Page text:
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As nearly perfect as any book can be. It is straightforward, it has simplicity and unsentimental tragedy, and it has a swift, unforced style, which stamps it as permanent. Humbert Wolfe In this classic novella, which established him as one of the worlds most celebrated writers, John Steinbeck tells the story of two friends in 1930 s California. John Steinbeck wrote a naturalistic novel that dealt with three powerful and universal themes, imperative in the latter success of the novel. These themes were the value of dreams and goals, hopes and friendship. The novel also illustrates the importance of moral responsibility, and veracity of social injustice.
His book Of Mice and Men is a story of two men living during the Great Depression in California. This is a book of defeated hope and the harsh reality of the American Dream. Steinbeck's naturalistic and unrefined style of writing is helpful because of its ability to connect with his readers. The three strong themes in the novel are important because they depict human life in an interesting way, which can be understood.
Of Mice and Men is a universal story because people everywhere can relate to the dreams, pleasures, and struggles of the characters. Whilst Charles Dickens pointed out problems within society, a blinding and mercenary greed for money, neglect of all sectors in society, and a wrong inequality, he offered us, at the same time, a solution. Through his books, we came to understand the virtues of a loving heart and the pleasures of home in a flawed, cruelly indifferent world. In the end, the lesson to take away from his stories is a positive one. Alternately insightful and whimsical, Dickens' writings have shown readers over generations the reward of being truly human, and how important hopes, dreams and friendship really are.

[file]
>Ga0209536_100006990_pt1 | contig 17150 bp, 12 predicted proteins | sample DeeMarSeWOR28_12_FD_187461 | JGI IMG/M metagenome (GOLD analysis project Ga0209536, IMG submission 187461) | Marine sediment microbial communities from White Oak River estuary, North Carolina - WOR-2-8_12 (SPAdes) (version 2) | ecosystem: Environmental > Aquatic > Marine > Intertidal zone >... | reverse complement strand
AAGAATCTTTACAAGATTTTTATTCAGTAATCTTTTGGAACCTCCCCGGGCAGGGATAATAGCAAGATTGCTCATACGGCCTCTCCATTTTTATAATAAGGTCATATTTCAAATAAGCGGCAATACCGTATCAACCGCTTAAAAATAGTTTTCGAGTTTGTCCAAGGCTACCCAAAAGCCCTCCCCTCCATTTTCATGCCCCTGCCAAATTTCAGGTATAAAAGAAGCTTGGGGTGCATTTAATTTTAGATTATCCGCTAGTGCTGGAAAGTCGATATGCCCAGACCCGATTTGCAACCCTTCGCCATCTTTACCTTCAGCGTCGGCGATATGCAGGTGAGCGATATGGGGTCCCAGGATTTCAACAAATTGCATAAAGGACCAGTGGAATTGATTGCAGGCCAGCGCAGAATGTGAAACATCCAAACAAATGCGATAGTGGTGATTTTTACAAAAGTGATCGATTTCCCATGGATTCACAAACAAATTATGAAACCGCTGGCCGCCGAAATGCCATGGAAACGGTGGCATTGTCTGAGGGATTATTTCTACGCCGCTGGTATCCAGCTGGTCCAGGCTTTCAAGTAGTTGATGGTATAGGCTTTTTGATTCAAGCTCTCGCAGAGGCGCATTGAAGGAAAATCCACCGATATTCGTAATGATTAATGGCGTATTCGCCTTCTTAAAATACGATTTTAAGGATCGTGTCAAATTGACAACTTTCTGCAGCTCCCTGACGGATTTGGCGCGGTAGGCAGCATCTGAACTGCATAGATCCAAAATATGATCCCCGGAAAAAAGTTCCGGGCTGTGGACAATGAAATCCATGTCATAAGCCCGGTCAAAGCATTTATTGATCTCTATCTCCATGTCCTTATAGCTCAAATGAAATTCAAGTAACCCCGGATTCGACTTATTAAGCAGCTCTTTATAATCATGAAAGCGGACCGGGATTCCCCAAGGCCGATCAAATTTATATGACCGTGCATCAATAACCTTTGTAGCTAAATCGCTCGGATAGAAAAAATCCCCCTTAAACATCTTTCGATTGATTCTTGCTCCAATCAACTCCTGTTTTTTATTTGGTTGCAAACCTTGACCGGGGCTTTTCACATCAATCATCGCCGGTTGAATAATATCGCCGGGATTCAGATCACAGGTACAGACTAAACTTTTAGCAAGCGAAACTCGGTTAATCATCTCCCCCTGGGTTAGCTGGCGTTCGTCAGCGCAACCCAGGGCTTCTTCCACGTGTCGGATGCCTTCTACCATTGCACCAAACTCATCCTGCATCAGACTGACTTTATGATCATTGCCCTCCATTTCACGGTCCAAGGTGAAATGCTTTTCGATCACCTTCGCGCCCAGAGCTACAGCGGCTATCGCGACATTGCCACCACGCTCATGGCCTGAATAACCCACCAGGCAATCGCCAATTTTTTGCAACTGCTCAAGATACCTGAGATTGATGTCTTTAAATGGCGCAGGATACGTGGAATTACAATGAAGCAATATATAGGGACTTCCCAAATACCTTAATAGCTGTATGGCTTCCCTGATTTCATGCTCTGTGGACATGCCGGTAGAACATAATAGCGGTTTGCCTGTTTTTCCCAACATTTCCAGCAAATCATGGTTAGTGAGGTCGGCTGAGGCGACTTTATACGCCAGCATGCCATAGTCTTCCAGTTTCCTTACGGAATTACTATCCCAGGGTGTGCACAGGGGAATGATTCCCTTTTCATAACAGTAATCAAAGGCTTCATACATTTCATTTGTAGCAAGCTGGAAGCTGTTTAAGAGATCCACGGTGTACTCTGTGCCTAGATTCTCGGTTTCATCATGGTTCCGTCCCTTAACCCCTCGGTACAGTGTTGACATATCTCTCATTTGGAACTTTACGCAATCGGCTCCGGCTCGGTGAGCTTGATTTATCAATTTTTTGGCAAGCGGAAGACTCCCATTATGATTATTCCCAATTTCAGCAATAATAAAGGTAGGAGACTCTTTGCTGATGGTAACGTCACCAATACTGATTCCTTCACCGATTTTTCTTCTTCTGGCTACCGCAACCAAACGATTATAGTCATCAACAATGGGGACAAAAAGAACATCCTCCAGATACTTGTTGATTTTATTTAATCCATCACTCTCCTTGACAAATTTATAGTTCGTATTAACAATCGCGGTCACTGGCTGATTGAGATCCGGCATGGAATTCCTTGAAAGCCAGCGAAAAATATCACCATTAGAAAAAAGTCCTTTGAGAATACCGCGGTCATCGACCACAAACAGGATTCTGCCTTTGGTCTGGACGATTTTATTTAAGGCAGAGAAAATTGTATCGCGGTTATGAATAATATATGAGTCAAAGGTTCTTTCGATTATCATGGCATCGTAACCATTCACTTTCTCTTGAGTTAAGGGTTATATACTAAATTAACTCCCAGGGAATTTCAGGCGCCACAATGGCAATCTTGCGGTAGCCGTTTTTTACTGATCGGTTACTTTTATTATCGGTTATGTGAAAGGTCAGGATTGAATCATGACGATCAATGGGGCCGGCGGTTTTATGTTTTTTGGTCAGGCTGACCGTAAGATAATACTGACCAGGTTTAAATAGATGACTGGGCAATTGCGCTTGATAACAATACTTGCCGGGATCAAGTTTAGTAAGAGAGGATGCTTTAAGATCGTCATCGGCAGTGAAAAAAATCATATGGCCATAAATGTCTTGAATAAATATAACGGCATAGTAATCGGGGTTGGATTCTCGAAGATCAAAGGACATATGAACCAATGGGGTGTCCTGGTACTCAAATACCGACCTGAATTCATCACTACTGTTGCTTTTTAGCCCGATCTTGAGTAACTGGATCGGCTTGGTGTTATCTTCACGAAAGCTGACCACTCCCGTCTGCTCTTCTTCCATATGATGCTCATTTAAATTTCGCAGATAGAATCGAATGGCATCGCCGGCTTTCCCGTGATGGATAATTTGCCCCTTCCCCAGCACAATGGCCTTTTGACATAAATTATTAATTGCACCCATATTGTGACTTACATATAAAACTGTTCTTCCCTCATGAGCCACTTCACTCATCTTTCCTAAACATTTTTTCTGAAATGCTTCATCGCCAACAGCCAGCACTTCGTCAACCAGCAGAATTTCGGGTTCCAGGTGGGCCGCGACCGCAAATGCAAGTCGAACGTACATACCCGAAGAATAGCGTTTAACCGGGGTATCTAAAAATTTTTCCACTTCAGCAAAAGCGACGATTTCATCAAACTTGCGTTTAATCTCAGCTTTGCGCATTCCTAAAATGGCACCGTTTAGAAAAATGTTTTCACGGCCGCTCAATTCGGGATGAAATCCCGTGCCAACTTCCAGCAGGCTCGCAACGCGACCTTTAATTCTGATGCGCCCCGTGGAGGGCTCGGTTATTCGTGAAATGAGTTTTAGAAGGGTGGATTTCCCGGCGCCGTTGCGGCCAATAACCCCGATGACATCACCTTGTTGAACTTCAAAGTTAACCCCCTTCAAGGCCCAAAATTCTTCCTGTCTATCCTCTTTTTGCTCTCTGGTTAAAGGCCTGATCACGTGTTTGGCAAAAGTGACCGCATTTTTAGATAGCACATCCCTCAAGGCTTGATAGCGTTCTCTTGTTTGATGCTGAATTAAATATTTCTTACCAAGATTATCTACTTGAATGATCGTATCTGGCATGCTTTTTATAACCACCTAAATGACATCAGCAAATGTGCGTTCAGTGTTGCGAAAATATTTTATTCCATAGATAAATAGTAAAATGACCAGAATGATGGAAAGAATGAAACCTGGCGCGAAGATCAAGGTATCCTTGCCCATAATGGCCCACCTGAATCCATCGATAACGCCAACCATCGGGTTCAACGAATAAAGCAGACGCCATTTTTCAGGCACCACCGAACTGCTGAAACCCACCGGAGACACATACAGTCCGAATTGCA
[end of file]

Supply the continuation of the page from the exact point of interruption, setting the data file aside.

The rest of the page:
One of the most significant and common tools that authors use to illustrate the themes of their works is an individual that undergoes several major changes throughout the story. In Great Expectations, Charles Dickens introduces the reader to many intriguing and memorable characters, including the eccentric recluse, Miss Havisham, the shrewd and careful lawyer, Mr. Jaggers, and the benevolent convict, Abel Magwitch. However, without a doubt, Great Expectations is the story of Pip and his initial dreams and resulting disappointments that eventually lead to him becoming a genuinely good man.
The significant changes that Pip's character goes through are very important to one of the novel's many themes. Dickens uses Pip's deterioration from an innocent boy into an arrogant gentleman and his redemption as a good-natured person to illustrate the idea that unrealistic hopes and expectations can lead to undesirable traits. At the conclusion of Great Expectations, the reader most likely finds Pip's fate acceptable and enjoyable. Earlier in his life, he had changed from an innocuous, caring boy into an egotistical young man as a result of his non-realistic hopes and expectations. However, when those expectations came to an end, so did his undesirable traits, as he was shown to be a truly good-natured person. Therefore, it is fitting that, in both of Dickens' final episodes, Pip is happy and content with his life.